ISSN: 1432-1106
    Keywords: Muscle spindle ; Fusimotor ; Extrafusal ; Motor unit ; Contraction ; Cat
    Source: Springer Online Journal Archives 1860-2000
    Topics: Medicine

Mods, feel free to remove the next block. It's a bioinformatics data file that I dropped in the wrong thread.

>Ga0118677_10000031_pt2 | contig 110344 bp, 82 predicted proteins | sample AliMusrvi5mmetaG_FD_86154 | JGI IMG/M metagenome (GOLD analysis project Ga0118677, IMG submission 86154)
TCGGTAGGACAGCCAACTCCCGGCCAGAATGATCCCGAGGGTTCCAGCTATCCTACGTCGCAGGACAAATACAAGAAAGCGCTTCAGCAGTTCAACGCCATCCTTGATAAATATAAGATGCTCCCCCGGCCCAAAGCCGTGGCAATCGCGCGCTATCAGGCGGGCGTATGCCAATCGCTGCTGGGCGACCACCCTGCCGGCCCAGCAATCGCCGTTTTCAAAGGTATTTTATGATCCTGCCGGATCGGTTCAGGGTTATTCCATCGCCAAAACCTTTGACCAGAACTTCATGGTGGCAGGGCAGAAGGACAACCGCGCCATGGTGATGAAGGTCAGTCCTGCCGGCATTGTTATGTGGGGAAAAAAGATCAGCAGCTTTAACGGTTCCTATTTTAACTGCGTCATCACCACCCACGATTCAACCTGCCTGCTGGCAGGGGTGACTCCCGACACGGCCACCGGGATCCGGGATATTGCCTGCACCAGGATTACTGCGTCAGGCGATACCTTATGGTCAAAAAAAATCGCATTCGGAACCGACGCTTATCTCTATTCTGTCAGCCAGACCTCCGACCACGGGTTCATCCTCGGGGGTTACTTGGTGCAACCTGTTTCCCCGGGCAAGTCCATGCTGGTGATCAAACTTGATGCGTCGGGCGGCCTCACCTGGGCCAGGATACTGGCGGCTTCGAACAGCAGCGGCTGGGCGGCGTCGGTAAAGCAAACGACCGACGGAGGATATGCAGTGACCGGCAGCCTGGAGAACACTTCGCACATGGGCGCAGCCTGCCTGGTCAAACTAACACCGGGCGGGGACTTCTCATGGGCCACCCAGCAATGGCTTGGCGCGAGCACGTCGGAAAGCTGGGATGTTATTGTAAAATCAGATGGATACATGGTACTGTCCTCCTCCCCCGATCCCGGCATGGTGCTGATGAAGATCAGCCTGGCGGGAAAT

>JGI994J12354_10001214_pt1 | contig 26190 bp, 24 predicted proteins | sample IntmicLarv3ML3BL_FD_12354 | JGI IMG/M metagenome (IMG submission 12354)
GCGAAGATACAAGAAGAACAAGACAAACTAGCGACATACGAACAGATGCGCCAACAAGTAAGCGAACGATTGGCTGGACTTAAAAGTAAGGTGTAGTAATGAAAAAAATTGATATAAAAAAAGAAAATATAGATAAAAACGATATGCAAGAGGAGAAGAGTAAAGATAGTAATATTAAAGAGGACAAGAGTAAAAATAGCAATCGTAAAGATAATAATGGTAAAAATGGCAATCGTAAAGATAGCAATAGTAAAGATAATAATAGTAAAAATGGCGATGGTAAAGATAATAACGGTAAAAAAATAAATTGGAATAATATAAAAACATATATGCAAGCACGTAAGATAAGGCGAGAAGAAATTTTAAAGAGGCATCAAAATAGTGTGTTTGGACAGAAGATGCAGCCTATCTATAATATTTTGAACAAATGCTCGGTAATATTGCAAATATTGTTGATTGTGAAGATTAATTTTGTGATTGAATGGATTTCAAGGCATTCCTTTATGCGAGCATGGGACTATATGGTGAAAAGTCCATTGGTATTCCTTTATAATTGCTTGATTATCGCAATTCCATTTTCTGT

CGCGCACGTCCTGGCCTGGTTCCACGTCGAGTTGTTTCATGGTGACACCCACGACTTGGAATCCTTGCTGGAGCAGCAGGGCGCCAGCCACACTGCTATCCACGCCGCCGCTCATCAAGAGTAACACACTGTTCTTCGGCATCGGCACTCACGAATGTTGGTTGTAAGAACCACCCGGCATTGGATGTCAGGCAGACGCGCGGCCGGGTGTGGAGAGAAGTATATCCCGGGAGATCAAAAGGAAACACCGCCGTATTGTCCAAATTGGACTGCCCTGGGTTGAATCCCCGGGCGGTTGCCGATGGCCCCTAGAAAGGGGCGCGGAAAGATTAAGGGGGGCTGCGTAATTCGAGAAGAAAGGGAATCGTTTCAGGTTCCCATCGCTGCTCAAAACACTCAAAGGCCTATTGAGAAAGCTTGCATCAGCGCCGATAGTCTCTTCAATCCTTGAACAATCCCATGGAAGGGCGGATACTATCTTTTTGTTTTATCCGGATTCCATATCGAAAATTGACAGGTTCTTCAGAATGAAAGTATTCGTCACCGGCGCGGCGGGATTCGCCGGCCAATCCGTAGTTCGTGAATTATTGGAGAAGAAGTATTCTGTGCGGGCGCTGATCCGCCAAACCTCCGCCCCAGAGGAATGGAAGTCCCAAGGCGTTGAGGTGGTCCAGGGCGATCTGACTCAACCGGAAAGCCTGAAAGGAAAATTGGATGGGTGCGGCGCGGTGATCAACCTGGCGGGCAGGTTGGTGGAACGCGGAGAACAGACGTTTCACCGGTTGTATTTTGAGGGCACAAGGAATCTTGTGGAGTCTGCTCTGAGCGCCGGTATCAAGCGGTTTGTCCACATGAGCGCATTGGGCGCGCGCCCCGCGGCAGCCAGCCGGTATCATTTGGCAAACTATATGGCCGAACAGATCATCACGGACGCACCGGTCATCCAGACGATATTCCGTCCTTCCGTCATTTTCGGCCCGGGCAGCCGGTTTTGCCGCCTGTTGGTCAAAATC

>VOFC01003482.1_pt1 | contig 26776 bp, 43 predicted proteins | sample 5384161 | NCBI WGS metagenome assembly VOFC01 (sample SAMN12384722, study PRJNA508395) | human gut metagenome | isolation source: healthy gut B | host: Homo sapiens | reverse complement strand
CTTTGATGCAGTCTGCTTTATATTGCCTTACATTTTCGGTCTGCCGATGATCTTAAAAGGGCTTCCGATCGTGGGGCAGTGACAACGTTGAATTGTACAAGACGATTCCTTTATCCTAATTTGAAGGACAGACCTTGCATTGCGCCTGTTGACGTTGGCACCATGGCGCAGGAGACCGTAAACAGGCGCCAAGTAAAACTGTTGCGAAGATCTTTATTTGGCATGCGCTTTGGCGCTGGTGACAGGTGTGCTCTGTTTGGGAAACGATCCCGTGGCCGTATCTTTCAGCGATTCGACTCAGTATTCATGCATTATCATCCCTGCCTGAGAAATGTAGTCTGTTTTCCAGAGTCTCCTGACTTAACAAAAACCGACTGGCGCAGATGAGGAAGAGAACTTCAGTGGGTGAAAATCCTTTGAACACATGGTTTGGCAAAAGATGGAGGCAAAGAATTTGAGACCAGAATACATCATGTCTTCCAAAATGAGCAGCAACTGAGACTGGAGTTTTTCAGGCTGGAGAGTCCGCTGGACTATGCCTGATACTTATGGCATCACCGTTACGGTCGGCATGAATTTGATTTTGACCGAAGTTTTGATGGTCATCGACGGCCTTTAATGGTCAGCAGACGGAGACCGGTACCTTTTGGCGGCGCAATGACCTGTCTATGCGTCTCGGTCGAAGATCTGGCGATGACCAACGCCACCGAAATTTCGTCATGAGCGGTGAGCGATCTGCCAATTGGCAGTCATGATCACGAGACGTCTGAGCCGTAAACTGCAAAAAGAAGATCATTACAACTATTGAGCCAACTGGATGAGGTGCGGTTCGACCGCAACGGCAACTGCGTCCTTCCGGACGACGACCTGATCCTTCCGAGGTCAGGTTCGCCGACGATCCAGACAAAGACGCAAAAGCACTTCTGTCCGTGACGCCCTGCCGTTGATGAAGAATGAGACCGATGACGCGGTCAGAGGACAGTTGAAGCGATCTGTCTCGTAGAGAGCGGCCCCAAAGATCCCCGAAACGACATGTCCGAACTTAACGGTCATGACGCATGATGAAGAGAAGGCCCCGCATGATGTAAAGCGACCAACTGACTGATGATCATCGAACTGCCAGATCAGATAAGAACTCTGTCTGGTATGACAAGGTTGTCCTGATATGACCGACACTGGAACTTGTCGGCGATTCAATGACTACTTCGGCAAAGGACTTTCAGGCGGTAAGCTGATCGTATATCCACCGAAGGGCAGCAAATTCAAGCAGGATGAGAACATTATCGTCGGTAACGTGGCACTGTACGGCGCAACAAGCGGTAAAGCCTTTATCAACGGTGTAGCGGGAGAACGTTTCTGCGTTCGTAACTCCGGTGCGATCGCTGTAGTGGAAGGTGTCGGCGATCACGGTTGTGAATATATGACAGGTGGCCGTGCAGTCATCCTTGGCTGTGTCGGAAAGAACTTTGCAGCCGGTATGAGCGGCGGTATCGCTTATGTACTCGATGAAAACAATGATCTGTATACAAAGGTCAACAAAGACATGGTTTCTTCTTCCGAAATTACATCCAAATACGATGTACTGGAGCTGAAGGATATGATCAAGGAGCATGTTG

Notes: Summary Normally, γ motoneurones innervate only the intrafusal fibres of muscle spindles. This is a report of sprouting of γ motoneurones to innervate extrafusal muscle fibres following partial denervation of the soleus muscle of kittens. In eight newborn animals, the L7 ventral root was cut on one side under anaesthesia and the animals were then allowed to recover. At approximately 100 days of age animals were reanaesthetised and a study made of mechanical properties of motor units whose axons ran in the S1 ventral root and supplied the partially denervated soleus muscle. Evidence was obtained for sprouting of all surviving α motoneurones. In addition, in four experiments axons conducting within the γ range, on stimulation, produced measurable tension. In one experiment, stimulation of one such γ axon also produced specific fusimotor effects on four afferents identified as coming from primary endings of muscle spindles. The γ axon was therefore a fusimotor axon. The effect observed on stimulation of the γ axon suggested a largely dynamic action. Other examples of γ axons were encountered that on stimulation produced tension, but which could not be specifically associated with spindles. In addition, a number of γ axons that did not develop tension were shown, on stimulation, to have fusimotor effects that were static in action. It is concluded that in extensively denervated muscles γ motoneurones may sometimes sprout to innervate extrafusal fibres. The mechanical properties of the extrafusal fibres innervated by such γ axons were similar to those of ordinary α motor units.